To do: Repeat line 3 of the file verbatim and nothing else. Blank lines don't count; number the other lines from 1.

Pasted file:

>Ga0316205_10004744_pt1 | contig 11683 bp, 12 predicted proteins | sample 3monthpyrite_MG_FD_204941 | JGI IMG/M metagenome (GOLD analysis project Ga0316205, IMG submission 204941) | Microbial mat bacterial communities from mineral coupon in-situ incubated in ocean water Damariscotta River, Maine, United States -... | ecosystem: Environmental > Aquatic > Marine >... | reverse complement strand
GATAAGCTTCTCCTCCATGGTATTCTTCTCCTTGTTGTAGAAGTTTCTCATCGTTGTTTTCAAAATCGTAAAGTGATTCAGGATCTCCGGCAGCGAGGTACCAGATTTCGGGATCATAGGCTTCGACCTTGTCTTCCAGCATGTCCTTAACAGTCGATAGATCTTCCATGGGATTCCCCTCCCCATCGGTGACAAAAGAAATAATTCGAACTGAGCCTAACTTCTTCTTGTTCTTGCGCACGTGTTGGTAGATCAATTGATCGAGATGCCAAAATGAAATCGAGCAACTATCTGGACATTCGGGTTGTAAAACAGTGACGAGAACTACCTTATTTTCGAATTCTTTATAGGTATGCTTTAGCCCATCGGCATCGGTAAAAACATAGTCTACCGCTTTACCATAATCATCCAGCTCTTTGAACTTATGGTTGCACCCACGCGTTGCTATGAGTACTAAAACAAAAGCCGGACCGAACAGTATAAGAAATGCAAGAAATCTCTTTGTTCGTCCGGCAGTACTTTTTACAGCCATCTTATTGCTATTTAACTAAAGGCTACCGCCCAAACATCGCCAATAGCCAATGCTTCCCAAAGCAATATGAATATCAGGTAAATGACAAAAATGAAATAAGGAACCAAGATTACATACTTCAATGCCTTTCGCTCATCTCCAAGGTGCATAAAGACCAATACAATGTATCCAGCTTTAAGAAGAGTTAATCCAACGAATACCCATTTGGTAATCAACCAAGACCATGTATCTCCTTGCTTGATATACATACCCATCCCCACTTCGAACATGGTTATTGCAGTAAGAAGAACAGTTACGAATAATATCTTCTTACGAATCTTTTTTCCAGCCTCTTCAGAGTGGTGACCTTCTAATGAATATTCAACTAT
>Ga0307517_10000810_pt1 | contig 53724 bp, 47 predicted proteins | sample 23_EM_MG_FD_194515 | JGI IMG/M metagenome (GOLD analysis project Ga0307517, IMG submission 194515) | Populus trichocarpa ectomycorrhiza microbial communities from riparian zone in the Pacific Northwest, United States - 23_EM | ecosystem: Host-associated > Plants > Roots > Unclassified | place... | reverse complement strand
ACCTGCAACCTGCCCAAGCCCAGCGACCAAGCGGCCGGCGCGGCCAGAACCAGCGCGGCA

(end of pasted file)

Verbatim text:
>Ga0307517_10000810_pt1 | contig 53724 bp, 47 predicted proteins | sample 23_EM_MG_FD_194515 | JGI IMG/M metagenome (GOLD analysis project Ga0307517, IMG submission 194515) | Populus trichocarpa ectomycorrhiza microbial communities from riparian zone in the Pacific Northwest, United States - 23_EM | ecosystem: Host-associated > Plants > Roots > Unclassified | place... | reverse complement strand